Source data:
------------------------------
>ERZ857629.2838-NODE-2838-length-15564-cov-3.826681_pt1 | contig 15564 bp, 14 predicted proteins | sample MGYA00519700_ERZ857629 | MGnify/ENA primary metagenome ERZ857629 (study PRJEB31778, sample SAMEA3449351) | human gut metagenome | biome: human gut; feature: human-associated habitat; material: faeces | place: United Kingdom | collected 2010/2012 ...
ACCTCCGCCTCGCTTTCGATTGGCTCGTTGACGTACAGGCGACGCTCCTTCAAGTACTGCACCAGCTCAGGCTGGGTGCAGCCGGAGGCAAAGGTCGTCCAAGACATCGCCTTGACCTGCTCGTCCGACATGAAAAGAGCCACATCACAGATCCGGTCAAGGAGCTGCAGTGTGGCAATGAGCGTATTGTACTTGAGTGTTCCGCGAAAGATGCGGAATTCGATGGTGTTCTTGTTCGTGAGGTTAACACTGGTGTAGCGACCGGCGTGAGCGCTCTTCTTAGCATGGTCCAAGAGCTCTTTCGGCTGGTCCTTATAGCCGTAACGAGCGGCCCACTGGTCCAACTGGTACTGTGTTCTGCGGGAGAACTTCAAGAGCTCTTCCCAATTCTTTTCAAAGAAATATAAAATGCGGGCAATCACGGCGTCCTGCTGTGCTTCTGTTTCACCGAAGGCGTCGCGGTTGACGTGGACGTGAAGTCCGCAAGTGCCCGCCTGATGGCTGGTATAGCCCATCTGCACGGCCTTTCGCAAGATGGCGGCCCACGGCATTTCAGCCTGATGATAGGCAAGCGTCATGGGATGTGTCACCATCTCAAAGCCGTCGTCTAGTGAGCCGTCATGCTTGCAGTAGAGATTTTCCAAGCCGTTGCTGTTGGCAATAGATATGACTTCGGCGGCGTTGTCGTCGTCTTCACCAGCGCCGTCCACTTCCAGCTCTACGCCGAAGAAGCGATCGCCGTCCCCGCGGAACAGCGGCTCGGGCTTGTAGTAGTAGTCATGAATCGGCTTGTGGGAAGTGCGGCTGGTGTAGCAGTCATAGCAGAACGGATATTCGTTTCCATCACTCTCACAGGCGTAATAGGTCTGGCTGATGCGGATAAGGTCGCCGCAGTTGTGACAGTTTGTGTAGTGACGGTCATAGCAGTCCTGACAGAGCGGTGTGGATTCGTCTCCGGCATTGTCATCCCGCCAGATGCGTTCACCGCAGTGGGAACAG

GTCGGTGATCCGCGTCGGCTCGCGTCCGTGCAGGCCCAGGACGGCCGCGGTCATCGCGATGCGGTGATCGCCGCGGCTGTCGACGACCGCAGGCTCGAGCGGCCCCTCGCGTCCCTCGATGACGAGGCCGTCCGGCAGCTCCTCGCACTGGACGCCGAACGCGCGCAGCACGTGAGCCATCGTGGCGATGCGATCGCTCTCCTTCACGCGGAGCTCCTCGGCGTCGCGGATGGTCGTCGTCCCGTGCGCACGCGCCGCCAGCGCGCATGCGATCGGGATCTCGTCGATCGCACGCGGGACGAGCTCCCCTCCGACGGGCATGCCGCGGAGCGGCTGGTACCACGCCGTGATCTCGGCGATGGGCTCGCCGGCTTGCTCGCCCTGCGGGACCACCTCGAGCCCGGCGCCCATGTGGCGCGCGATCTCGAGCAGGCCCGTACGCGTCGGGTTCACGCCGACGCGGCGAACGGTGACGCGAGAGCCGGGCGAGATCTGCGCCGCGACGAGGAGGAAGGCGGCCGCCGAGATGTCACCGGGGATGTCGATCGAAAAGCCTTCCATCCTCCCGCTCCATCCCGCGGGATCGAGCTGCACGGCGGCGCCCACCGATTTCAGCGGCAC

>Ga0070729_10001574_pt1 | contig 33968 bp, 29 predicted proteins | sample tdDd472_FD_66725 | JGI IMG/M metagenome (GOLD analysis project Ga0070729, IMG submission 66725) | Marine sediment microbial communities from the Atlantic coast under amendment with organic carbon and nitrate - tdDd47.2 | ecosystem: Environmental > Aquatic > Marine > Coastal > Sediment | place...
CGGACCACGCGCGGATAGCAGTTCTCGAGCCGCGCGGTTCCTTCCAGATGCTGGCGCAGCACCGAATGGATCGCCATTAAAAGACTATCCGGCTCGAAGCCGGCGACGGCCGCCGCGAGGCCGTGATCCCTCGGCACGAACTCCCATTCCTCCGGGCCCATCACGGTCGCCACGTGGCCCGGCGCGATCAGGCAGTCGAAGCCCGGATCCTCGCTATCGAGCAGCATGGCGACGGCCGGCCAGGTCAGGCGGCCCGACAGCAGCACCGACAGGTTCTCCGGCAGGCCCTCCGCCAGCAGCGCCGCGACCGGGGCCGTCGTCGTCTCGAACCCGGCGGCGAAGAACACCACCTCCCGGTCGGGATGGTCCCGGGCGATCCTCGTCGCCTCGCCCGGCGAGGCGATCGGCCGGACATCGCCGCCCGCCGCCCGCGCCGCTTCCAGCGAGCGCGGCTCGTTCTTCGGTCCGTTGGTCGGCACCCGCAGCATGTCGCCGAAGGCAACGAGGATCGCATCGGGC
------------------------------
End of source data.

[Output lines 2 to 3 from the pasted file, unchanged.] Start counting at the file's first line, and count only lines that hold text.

ACCTCCGCCTCGCTTTCGATTGGCTCGTTGACGTACAGGCGACGCTCCTTCAAGTACTGCACCAGCTCAGGCTGGGTGCAGCCGGAGGCAAAGGTCGTCCAAGACATCGCCTTGACCTGCTCGTCCGACATGAAAAGAGCCACATCACAGATCCGGTCAAGGAGCTGCAGTGTGGCAATGAGCGTATTGTACTTGAGTGTTCCGCGAAAGATGCGGAATTCGATGGTGTTCTTGTTCGTGAGGTTAACACTGGTGTAGCGACCGGCGTGAGCGCTCTTCTTAGCATGGTCCAAGAGCTCTTTCGGCTGGTCCTTATAGCCGTAACGAGCGGCCCACTGGTCCAACTGGTACTGTGTTCTGCGGGAGAACTTCAAGAGCTCTTCCCAATTCTTTTCAAAGAAATATAAAATGCGGGCAATCACGGCGTCCTGCTGTGCTTCTGTTTCACCGAAGGCGTCGCGGTTGACGTGGACGTGAAGTCCGCAAGTGCCCGCCTGATGGCTGGTATAGCCCATCTGCACGGCCTTTCGCAAGATGGCGGCCCACGGCATTTCAGCCTGATGATAGGCAAGCGTCATGGGATGTGTCACCATCTCAAAGCCGTCGTCTAGTGAGCCGTCATGCTTGCAGTAGAGATTTTCCAAGCCGTTGCTGTTGGCAATAGATATGACTTCGGCGGCGTTGTCGTCGTCTTCACCAGCGCCGTCCACTTCCAGCTCTACGCCGAAGAAGCGATCGCCGTCCCCGCGGAACAGCGGCTCGGGCTTGTAGTAGTAGTCATGAATCGGCTTGTGGGAAGTGCGGCTGGTGTAGCAGTCATAGCAGAACGGATATTCGTTTCCATCACTCTCACAGGCGTAATAGGTCTGGCTGATGCGGATAAGGTCGCCGCAGTTGTGACAGTTTGTGTAGTGACGGTCATAGCAGTCCTGACAGAGCGGTGTGGATTCGTCTCCGGCATTGTCATCCCGCCAGATGCGTTCACCGCAGTGGGAACAG

GTCGGTGATCCGCGTCGGCTCGCGTCCGTGCAGGCCCAGGACGGCCGCGGTCATCGCGATGCGGTGATCGCCGCGGCTGTCGACGACCGCAGGCTCGAGCGGCCCCTCGCGTCCCTCGATGACGAGGCCGTCCGGCAGCTCCTCGCACTGGACGCCGAACGCGCGCAGCACGTGAGCCATCGTGGCGATGCGATCGCTCTCCTTCACGCGGAGCTCCTCGGCGTCGCGGATGGTCGTCGTCCCGTGCGCACGCGCCGCCAGCGCGCATGCGATCGGGATCTCGTCGATCGCACGCGGGACGAGCTCCCCTCCGACGGGCATGCCGCGGAGCGGCTGGTACCACGCCGTGATCTCGGCGATGGGCTCGCCGGCTTGCTCGCCCTGCGGGACCACCTCGAGCCCGGCGCCCATGTGGCGCGCGATCTCGAGCAGGCCCGTACGCGTCGGGTTCACGCCGACGCGGCGAACGGTGACGCGAGAGCCGGGCGAGATCTGCGCCGCGACGAGGAGGAAGGCGGCCGCCGAGATGTCACCGGGGATGTCGATCGAAAAGCCTTCCATCCTCCCGCTCCATCCCGCGGGATCGAGCTGCACGGCGGCGCCCACCGATTTCAGCGGCAC